There is a ton of content on social networks, websites, and other digital platforms. Businesses must differentiate to see a great return on investment. A key way big players have been doing this is through marketing localization. The good news is with AI-technology coupled with native-speaking translators, marketing localization is no longer something only for corporate giants. Taia’s experts (our superheroes) share eight lessons learned about marketing localization.
#1 Marketing Localization (Not Just Marketing Translation)
Technology speeds up the translation process for sure.
Marketing materials (social media posts, ad copy, landing pages, email marketing, etc.) should go beyond word-for-word translation; they should be adapted for local markets. It will ensure that messaging is relevant and resonates with the audience.
Learn more on Localization here.
#2 Marketing Localization for Phrases, Sayings, and Idioms
Phrases, sayings, and idioms are difficult to translate and easy to mistranslate. Taia experts recommend removing them where possible in business documents, manuals, product descriptions, and other materials.
But with marketing materials, idioms and sayings add personality.
Due to phrases, sayings, and idioms being culturally specific, it is important that all marketing is localized and that a native speaker reviews the final content.
Taia experts also warn there’s something called “false cognates” or “false friends” when translating. It is when phrases or idioms may sound similar between language pairs but have a completely different meaning. This is why it’s important to ensure you partner with professionals and native speakers when doing marketing localization.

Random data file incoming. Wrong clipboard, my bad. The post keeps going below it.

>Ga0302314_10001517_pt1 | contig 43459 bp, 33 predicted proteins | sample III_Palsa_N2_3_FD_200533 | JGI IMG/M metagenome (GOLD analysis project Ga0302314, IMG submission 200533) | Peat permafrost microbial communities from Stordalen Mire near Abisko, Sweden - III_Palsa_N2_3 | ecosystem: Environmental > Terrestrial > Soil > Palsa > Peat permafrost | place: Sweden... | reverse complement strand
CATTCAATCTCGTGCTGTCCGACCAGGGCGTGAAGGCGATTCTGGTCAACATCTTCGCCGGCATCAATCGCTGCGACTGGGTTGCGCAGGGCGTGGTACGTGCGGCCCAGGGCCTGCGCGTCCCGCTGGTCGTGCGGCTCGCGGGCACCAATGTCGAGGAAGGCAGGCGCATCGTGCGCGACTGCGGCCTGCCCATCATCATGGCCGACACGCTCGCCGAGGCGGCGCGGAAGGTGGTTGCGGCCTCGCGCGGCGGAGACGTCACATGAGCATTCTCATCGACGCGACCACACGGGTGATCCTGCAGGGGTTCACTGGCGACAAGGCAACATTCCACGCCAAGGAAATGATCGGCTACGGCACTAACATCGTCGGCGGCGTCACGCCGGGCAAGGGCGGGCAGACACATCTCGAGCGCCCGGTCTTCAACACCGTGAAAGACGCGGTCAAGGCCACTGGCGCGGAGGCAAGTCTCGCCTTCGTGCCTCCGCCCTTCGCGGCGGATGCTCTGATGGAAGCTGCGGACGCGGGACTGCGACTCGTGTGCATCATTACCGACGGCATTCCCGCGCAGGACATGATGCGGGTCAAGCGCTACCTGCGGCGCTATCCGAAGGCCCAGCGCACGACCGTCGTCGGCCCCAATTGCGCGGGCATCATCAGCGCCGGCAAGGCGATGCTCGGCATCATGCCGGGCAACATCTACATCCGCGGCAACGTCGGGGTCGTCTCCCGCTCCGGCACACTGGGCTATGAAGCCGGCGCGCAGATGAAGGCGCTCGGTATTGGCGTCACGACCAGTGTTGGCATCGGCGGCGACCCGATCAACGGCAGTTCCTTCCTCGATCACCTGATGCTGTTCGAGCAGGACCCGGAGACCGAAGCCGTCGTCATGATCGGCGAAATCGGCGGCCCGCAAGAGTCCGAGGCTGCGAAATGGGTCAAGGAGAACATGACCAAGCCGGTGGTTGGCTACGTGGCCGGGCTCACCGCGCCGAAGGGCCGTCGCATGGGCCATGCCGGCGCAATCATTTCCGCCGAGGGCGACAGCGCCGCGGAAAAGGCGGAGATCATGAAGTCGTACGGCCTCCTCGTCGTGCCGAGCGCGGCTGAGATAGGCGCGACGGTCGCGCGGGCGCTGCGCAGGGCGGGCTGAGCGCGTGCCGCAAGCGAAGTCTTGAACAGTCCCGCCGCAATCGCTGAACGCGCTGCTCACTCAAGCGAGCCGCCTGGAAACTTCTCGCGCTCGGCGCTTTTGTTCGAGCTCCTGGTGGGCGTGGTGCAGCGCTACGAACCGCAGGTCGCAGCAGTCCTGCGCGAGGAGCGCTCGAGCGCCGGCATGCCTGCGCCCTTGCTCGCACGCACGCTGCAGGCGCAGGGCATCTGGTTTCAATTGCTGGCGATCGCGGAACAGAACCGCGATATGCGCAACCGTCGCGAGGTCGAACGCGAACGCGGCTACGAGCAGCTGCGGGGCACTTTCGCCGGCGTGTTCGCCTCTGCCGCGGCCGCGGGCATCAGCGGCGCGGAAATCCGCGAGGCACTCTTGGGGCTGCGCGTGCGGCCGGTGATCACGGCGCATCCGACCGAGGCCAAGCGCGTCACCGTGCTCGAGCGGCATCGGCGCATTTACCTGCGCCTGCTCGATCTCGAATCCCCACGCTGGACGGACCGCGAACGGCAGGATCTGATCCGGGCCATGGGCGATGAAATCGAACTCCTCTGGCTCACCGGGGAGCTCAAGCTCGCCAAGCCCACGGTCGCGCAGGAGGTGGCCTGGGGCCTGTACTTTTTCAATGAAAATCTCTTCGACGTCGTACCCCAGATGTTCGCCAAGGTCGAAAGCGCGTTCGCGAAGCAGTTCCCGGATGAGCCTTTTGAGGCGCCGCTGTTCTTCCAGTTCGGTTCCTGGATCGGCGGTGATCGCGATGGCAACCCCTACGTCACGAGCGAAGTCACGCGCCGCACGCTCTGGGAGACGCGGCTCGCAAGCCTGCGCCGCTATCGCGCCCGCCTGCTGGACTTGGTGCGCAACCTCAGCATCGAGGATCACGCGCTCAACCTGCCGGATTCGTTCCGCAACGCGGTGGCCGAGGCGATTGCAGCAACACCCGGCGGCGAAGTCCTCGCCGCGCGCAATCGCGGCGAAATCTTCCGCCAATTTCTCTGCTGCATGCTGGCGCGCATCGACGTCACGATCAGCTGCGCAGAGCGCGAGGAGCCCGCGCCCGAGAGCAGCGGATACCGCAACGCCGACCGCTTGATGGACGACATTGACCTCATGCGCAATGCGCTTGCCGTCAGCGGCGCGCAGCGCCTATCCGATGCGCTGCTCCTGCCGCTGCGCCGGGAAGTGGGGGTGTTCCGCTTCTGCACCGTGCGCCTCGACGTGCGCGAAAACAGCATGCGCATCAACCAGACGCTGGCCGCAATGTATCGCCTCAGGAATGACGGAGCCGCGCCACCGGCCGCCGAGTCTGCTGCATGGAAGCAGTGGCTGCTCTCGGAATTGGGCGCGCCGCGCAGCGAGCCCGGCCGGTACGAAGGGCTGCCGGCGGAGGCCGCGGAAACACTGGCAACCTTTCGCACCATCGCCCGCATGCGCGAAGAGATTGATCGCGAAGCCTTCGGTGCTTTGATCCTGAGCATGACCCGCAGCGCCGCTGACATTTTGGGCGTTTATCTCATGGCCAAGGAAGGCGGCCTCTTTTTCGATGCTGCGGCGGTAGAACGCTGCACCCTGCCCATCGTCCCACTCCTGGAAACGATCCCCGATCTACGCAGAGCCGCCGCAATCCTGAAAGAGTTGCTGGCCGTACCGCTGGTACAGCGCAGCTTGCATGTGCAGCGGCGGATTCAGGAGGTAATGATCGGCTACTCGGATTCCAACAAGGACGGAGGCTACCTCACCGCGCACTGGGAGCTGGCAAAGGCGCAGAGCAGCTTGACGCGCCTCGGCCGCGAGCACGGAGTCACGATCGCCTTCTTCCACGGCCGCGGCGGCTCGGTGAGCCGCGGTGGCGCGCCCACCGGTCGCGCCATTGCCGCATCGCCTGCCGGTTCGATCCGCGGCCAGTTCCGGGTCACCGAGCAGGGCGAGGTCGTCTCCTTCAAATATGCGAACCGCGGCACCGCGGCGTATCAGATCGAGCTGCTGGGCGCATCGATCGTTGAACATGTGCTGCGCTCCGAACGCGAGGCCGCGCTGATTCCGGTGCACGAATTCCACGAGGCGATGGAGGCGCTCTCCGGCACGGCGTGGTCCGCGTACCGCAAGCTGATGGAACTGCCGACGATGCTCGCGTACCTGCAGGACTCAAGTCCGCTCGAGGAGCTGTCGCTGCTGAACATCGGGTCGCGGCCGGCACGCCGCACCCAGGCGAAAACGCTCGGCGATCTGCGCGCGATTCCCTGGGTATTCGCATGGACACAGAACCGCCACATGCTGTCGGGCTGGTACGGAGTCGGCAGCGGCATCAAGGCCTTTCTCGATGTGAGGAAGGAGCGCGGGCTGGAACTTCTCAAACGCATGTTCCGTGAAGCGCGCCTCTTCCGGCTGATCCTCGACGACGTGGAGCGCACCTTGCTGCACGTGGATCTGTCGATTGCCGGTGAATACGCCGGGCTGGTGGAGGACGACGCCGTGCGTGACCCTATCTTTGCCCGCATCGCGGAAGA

#3 Marketing Localization: Brand Names, Product Names, and Slogans
Brand names, product names, and slogans are tricky to translate. Marketing localization should be done with much care and thought.
For example, your brand names, product names, and slogans are your business’ identity. Where possible, you should stay as close and authentic to your brand.
The exceptions are when your brand name, product name, and slogans have a different meaning in the local markets, which are inappropriate. Otherwise, keep them as is to avoid diluting your brand.
It’s important to consult a native speaker when considering marketing localization of brand names, product names, and slogans.
To demonstrate the importance of having a local expert on board – the infamous Honda Jazz example. Originally the name was going to be the Honda Fitta. A native speaker was part of the localization process and flagged that “fitta” is a slang term for vagina in Sweden. Fortunately, the mistake was caught, especially because the slogan was “small on the outside, but large on the inside”.
#4 Time and Marketing Localization
Marketing Localization requires more time than a business document, product manual, and other material translations.
Taia experts advise that you need more resources to ensure your marketing materials are completely suitable for local markets.
For example, you need a translator and a reviewer who ensures the translation is accurate, without errors and that it is culturally relevant. The more experts involved, the longer it takes, but the quality is guaranteed. Businesses need to understand that marketing localization takes time though and plan accordingly.